’Don’t blame young people for more virus cases’ says Norwich scientist

Professor George Lomonossoff, virologist from the John Innes Centre in Norwich. Picture: DENISE BRAD

Professor George Lomonossoff, virologist from the John Innes Centre in Norwich. Picture: DENISE BRADLEY - Credit: Copyright: Archant 2016

A leading virologist has criticised the government in blaming young people for the increase in coronavirus cases.

Professor George Lomonossoff, from the John Innes Centre in Norwich, was speaking to BBC Radio 5 Live after Boris Johnson’s Downing Street press conference on Wednesday regarding a change in the law for social gatherings.

On the subject of young people contributing to the rise in cases, Prof Lomonossoff said: “I don’t like the idea of blaming people. If we were encouraged to get back to normal over the summer. Eat Out to Help Out was a deliberate encouragement. Of course younger people tend to go out more and socialise more.”

He added the rise in cases showed “maybe it was too early” to relieve some of the measures.

“We have now found that out. It is a problem.”

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The Prime Minister outlined his rule of six meaning from Monday no more than six people can meet indoors or outside in England, although there are exemptions including for work places, schools, hospitality businesses and organised sporting events.

Changes are being introduced after a rise in cases from 12.5 per 100,000 to 19.7 per 100,000 in the UK in the last week - with a particular rise in infections among teenagers and people in their 20s.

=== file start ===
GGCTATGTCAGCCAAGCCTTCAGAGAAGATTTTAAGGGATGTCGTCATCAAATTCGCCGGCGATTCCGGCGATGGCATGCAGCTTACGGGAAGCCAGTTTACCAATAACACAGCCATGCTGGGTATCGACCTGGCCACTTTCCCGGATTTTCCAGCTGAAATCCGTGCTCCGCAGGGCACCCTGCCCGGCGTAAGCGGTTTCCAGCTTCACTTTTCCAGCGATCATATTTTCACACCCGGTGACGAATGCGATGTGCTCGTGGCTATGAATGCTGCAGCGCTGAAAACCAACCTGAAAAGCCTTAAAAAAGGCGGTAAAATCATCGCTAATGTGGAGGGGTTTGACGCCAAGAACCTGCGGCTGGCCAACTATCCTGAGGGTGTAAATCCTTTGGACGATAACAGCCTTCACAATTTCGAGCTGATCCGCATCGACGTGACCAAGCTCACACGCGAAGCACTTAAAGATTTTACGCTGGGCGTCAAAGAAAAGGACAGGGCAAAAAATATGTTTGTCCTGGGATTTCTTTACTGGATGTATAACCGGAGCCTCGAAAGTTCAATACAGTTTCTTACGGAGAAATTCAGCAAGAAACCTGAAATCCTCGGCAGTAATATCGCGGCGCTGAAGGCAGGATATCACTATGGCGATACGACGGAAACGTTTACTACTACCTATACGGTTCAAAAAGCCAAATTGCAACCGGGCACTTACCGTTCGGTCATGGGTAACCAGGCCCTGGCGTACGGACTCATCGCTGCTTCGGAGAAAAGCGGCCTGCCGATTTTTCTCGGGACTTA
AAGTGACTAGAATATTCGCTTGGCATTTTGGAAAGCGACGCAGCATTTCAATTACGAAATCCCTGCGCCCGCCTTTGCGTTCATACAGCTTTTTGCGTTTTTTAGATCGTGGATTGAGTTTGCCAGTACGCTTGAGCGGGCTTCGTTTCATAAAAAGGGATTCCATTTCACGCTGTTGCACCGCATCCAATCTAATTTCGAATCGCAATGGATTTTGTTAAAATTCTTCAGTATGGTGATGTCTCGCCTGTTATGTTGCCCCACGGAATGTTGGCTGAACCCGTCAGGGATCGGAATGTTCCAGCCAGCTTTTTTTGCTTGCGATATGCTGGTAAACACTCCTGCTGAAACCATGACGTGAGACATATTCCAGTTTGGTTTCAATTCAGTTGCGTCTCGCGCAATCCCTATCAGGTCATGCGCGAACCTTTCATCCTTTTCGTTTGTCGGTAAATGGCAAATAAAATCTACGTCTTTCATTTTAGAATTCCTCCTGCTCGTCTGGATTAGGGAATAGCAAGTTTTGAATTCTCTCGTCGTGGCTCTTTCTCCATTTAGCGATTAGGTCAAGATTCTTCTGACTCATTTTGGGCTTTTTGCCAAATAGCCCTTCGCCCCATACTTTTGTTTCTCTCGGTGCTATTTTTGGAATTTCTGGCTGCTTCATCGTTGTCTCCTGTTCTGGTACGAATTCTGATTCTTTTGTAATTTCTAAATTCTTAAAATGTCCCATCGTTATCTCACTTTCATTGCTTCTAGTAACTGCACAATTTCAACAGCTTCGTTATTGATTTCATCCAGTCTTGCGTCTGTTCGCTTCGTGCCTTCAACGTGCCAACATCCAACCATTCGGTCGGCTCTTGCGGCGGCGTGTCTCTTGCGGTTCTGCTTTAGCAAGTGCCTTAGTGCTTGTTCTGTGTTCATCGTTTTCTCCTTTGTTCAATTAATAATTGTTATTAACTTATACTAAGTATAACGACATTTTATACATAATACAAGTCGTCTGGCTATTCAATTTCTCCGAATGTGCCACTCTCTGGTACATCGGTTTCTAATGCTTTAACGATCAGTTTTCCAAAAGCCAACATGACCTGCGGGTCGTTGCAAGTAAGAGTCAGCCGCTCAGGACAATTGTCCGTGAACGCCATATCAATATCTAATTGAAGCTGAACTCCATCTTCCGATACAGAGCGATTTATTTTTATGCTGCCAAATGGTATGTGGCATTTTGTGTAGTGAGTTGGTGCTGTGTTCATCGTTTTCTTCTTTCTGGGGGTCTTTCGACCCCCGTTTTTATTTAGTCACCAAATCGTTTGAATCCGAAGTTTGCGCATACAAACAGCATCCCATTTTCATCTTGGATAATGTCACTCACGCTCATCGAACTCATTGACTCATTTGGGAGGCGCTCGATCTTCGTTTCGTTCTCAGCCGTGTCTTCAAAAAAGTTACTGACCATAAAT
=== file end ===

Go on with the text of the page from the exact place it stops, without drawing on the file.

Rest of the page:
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Earlier this week health secretary MP Matt Hancock warned young people not to flout social distancing adding: “Don’t kill your gran.”

MORE: Coronavirus rules: How will they affect me?Prof Lomonossoff questioned how a household in university halls of residencies would be defined as well as how groups would work in pubs.

“I’m not sure how the groups will remain separate,” he added.

The virologist said the rise in positive coronavirus cases over the past two weeks was “dramatic” adding: “It does suggest the disease is coming back.”

But the Prof hoped there would not be as many serious cases compared with the spring because people were more aware of the disease, testing would pick up cases earlier and the discovery of effective treatment.

Older people and people with underlying health conditions were also taking more precautions, Prof Lomonossoff added.

He said it was important how information from the planned extra tests, announced by Mr Johnson, was used and there was capacity.

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